Saturday, 10 November 2018

Is it wise to take Corbyn's words at face value - it's not as simple as you might think


Jeremy Corbyn's Das Spiegel interview and his single sentence answer on Brexit has caused understandable dismay in the remain community. This is an appeal to breathe, slow down and think more deeply.

What follows may sound like hanging onto hope by a thread - but is it?

Corbyn is the leader of the Labour Party. He's bound by collective responsibility and the position of the Shadow Cabinet is that Labour respects the referendum result. As party leader has to support that position. If his answer to Das Spiegel's question had been "until the ECJ rules on the reversibility of article 50, no one can stop Brexit" he could have avoided a lot of flack,  but he's an inexperienced leader, and navigating these kind of situations is hard even for the very best.

Perhaps before we go too far with the wailing and gnashing of teeth it could be helpful to reflect a little on the underlying political realities. Just for a few minutes, forget about what Corbyn is saying and think about what he can do, if he manages to win power.

The political reality Prime Minister Corbyn would face is that the overwhelming majority of Labour MP's are pro remain. While Tory remainer MPs would never back Corbyn to bring down May in opposition, they wouldn't hesitate to find common cause with Labour rebels, the SNP and Lib dems if he was in power. Corbyn must know this and that it would be almost impossible for him to deliver brexit, even if he wanted too.

There's more. Corbyn's power base in the party depends on the membership, who are overwhelmingly pro- remain,  pro-Corbyn members especially so. His survival depends on retaining their support. It's why the people's vote motion was heard at conference. The leadership had no option, they knew if they had tried to suppress it Corbyn would be seriously weakened within the party.

You may well ask, "in that case why did he say we stop can't stop Brexit"? It seems like a fair question but we are dealing with complexity.

Is it good tactics to commit right now to a course of action that risks alienating a significant number of Labour voters? Don't be mislead by the "all leave communities are at least 50% remain" headlines. That says nothing about the voting intentions of Labour supporters - who were the main leave voters in Labour's northern stronghold seats. There's a genuine fear that not only could a remain position jeopardise a significant number of core seats but that a significant number of Labour supporters would be driven into the arms of the right. Why do that before the ECJ has even ruled?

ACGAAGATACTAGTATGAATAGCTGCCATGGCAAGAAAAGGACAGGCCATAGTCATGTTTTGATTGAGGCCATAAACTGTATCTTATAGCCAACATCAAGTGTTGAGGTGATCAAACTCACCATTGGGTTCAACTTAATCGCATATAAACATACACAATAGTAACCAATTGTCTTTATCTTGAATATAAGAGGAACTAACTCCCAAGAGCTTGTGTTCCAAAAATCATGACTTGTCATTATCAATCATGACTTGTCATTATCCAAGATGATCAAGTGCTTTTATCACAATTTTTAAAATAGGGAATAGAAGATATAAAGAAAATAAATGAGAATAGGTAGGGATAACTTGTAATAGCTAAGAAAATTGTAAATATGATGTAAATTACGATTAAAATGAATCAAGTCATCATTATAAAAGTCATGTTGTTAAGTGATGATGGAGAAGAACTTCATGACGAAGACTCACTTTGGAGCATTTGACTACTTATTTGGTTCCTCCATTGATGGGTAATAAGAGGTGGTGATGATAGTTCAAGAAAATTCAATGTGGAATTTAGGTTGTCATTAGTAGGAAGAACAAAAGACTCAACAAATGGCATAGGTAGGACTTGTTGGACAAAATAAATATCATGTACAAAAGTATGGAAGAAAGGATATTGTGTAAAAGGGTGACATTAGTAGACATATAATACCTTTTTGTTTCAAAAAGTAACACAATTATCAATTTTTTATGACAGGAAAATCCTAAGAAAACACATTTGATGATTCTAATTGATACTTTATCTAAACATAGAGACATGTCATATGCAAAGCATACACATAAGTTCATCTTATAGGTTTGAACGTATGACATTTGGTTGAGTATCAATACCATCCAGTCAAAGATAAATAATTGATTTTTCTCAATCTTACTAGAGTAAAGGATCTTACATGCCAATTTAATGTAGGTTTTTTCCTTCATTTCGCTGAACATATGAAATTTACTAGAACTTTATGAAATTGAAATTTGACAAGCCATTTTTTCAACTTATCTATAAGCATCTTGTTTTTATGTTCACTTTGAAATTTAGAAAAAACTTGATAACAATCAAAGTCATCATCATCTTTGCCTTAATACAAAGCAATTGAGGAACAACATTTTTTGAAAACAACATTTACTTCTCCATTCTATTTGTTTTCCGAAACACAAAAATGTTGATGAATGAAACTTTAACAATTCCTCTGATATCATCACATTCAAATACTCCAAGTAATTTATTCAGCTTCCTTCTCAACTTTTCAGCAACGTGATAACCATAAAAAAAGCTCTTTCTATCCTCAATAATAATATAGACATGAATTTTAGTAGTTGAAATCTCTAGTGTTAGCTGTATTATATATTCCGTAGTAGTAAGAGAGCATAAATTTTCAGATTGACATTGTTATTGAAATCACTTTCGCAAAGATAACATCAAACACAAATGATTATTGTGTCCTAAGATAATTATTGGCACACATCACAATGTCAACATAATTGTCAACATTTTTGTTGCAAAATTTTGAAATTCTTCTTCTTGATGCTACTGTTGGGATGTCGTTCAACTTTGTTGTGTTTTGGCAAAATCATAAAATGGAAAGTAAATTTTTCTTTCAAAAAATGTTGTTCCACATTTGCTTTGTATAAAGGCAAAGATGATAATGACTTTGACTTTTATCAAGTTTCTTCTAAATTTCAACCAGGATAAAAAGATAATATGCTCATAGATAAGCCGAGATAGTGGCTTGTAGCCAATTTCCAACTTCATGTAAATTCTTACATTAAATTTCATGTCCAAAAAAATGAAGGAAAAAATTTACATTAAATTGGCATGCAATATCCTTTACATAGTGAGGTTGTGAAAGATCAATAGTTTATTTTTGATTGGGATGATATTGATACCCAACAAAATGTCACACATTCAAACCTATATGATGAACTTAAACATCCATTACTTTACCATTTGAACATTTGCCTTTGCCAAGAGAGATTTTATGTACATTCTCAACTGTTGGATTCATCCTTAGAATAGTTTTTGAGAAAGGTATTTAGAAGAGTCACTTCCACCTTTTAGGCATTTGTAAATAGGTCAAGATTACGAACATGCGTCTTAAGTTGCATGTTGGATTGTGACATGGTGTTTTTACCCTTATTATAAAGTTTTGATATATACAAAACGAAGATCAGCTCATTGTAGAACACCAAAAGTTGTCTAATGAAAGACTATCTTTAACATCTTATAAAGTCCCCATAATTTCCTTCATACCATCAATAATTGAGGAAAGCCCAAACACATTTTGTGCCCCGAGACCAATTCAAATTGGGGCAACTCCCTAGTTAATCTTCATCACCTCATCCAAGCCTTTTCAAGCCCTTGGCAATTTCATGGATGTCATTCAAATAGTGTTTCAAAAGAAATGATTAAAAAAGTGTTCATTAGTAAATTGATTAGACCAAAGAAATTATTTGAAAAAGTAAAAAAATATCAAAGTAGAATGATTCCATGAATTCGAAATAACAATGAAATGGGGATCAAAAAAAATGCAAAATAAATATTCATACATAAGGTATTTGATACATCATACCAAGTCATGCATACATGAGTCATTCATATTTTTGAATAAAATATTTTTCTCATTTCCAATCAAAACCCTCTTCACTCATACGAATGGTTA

I do understand why remainers are frustrated with Labour's position, I've been on the brink myself a few times - I have to keep reminding myself this is a multilayered, deeply political situation  that goes far beyond Brexit or crude vote winning policies.

If we are going to back off from the referendum it will be an act with far greater ramifications than Brexit. We can't afford to ignore the fact that Labour's working class support has a fairly direct view of democracy - and that the right are moving with a deeply anti-democracy agenda. It would be so easy to push people into saying "what's the point of democracy - look what happened to Brexit" - and the party that continues the ultra right xenophobic rhetoric will be the place they go. There's a real fear in Labour circles of boosting an ultra right cause and it's not groundless - you only have to look how that kind of mentality has been manipulated by Trump in the USA to understand the risks

Personally I've always felt that, if we are going to step back from the brink, people need to peer over the edge to justify re-running the referendum. I suspect a lot of politicians feel the same way. The public need to see for themselves just how bad it really is. I think there is a genuine change of mood but it's not enough - yet. At the moment Corbyn is keeping his powder dry. Until we know how the ECJ is going to rule on stopping article 50 it's far better for Labour to stick to the agreed position, the closer we get to the brink the less likely there will be a backlash if it changes - and if the court rules Brexit is irreversible, Labour still need to beat the Tories.

We seem to have a deep lack of understanding of how elections work in this country. Social media "Blame Corbyn threads" are a simplistic response to a complex and delicate situation, and they are just as likely to make Brexit a reality as the man himself. So many remainers are now insisting the only way of stopping Brexit is to vote lib dem - I'm old enough to have seen the tories win many general elections because the anti tory vote has been split.

I've a strong hunch Jeremy is playing grown up politics and he's playing them pretty well.  We remainers should be wary of jumping on the anti-Corbyn Bandwagon. We have to appreciate this is not a simple situation, and that in the end Labour is the only party that can beat the tories. If we do - Brexit is a dead duck - as long as the ECJ plays ball.

Thursday, 5 July 2018

an open Letter to Jeremy Corbyn



Dear Jeremy,

I'm not “anti-Corbyn”. Far from it, I voted for you twice, and have been vocal in your defence. Your election as party leader has provided a counter narrative to the new right agenda that's been desperately needed for 30 years, but loving your politics doesn't mean I agree with everything you do – and on Brexit you have pushed me over the edge.

I defended our policies of triangulation and constructive ambiguity on Remain social media sites in blogs and debate. I understand the delicacy of Labour’s electoral position in some seats but I can no longer defend Labour's position, which has moved from “keeping options open” to active support for Brexit.

This is a suicidal path.